The dancers in Défilé (The Fashion show) also move through a longitudinal space. Through this piece of work Régine Chopinot reinvents a burlesque-style fashion show. Restricted by the dimensions of the podium and its set-up, right in the middle of the spectators, seated along the three sides, just like in a “real fashion show”, Chopinot’s choreography focuses on back and forth movements, between front-facing and at-a-distance, which create mini entertaining vignettes. Marc Caro produced a video clip of the performance which, thanks to the camera, highlights even more the impact of the narrow depth produced by the scenic set-up. To see this for yourselves, go and check out the extract from the performance on Numeridanse!
4. Outdoor set-ups
Le défilé / Desa Kela Patra / Stronger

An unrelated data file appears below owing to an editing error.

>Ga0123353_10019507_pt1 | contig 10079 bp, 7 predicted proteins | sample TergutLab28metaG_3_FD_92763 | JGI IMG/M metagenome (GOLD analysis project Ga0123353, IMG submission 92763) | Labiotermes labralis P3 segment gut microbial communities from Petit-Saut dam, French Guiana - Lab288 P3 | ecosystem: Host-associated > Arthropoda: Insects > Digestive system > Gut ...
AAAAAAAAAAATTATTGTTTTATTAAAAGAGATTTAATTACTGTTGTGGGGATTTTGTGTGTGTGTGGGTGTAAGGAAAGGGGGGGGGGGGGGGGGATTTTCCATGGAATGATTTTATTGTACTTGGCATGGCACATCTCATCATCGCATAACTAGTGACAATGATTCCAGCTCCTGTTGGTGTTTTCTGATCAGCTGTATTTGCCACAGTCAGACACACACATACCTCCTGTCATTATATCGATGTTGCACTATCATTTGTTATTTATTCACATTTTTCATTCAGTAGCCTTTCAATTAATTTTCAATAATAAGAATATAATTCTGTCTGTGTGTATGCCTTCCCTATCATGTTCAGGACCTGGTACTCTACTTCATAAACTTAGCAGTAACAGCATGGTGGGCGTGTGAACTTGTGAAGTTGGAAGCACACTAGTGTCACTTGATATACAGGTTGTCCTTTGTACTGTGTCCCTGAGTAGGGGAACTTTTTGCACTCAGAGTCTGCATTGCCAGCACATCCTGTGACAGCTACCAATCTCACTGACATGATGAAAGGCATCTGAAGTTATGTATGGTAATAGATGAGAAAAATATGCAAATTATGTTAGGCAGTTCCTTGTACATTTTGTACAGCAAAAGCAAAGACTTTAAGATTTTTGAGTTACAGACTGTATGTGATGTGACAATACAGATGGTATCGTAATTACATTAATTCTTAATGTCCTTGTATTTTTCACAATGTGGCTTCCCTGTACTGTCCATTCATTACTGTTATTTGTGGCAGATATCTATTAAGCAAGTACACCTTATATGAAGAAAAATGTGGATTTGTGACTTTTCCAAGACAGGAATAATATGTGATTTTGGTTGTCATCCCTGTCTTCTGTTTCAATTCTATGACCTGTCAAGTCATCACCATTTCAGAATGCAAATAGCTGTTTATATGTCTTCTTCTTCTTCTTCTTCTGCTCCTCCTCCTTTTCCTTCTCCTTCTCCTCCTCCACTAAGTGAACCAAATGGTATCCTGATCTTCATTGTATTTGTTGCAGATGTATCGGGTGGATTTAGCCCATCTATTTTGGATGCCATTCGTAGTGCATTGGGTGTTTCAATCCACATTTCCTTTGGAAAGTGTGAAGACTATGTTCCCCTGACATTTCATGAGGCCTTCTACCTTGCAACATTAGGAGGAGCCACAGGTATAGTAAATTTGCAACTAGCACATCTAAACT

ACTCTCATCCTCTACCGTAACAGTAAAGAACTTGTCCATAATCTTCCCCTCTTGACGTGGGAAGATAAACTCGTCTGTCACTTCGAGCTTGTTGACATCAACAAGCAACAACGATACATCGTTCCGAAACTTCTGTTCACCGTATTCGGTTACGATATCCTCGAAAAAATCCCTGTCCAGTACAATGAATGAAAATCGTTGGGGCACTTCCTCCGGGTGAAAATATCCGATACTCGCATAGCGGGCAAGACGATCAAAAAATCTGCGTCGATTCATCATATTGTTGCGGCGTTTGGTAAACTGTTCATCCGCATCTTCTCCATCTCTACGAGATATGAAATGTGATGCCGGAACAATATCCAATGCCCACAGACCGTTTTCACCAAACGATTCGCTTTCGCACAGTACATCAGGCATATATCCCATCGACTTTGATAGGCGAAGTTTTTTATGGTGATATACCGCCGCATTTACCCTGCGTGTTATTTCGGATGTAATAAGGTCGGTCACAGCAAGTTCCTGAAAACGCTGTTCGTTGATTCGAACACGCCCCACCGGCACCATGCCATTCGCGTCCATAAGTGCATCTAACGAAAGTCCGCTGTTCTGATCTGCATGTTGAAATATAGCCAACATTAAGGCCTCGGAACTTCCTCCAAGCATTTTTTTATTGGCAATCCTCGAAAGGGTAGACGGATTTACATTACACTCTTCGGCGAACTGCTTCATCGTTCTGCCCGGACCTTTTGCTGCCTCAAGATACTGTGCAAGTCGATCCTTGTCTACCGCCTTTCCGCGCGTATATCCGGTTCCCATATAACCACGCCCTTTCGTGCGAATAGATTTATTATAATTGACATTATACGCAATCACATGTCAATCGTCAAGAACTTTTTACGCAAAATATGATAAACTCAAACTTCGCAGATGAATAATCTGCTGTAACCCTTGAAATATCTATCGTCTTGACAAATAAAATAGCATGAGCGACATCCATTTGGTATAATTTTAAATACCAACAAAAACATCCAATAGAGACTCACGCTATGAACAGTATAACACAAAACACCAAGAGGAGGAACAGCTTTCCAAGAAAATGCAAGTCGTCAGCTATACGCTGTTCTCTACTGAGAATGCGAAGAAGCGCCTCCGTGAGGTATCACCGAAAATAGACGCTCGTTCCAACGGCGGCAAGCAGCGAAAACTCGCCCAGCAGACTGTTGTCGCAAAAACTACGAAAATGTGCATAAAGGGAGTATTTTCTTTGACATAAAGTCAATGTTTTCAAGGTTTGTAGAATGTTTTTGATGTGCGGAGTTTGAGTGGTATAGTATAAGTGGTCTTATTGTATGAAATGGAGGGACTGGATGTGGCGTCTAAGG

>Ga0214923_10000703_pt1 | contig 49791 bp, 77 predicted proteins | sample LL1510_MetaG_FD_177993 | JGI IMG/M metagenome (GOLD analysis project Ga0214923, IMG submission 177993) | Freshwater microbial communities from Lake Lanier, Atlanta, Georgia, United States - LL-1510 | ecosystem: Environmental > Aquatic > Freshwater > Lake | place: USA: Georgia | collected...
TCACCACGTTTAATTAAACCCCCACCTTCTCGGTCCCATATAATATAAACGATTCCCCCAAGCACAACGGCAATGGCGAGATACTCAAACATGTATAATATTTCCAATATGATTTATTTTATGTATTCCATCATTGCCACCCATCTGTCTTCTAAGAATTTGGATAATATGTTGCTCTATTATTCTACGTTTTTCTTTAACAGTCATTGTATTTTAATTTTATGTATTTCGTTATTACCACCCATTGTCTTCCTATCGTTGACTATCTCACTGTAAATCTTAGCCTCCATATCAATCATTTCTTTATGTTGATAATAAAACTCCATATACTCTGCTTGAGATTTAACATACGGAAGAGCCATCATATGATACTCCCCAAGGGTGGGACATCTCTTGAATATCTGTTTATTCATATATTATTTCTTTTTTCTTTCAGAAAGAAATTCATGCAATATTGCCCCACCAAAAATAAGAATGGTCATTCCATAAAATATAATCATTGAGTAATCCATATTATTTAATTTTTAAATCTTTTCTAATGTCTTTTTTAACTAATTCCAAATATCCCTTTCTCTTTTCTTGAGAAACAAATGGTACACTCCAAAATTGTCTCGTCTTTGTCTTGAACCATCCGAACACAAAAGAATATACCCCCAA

The parade? Everyone in Lyon knows it! This celebratory event is one of the high points of the Dance Biennial in Lyon, which takes place in September every even-numbered year. Inaugurated in 1996, the défilé (parade) is in keeping with the popular tradition of street performances. But the particularity of this one is that it is the work of amateur performers. From winter onwards, the inhabitants of the greater Lyon urban area are called upon to join one of the numerous groups that a choreographer from the region has promised to accompany. Rehearsals can then begin. Floats are then created, costumes made. It is an intense moment of sharing, working together, which helps strengthen social links. After months of effort and preparation, D-Day arrives! Hundreds of participants dance, sing, play music along the Rue de la République, spurred on by loud cheers and applause from the myriad of onlookers. During the 2012 Biennial, around 300,000 spectators watched this choreographic parade! And, among them were many tourists from abroad!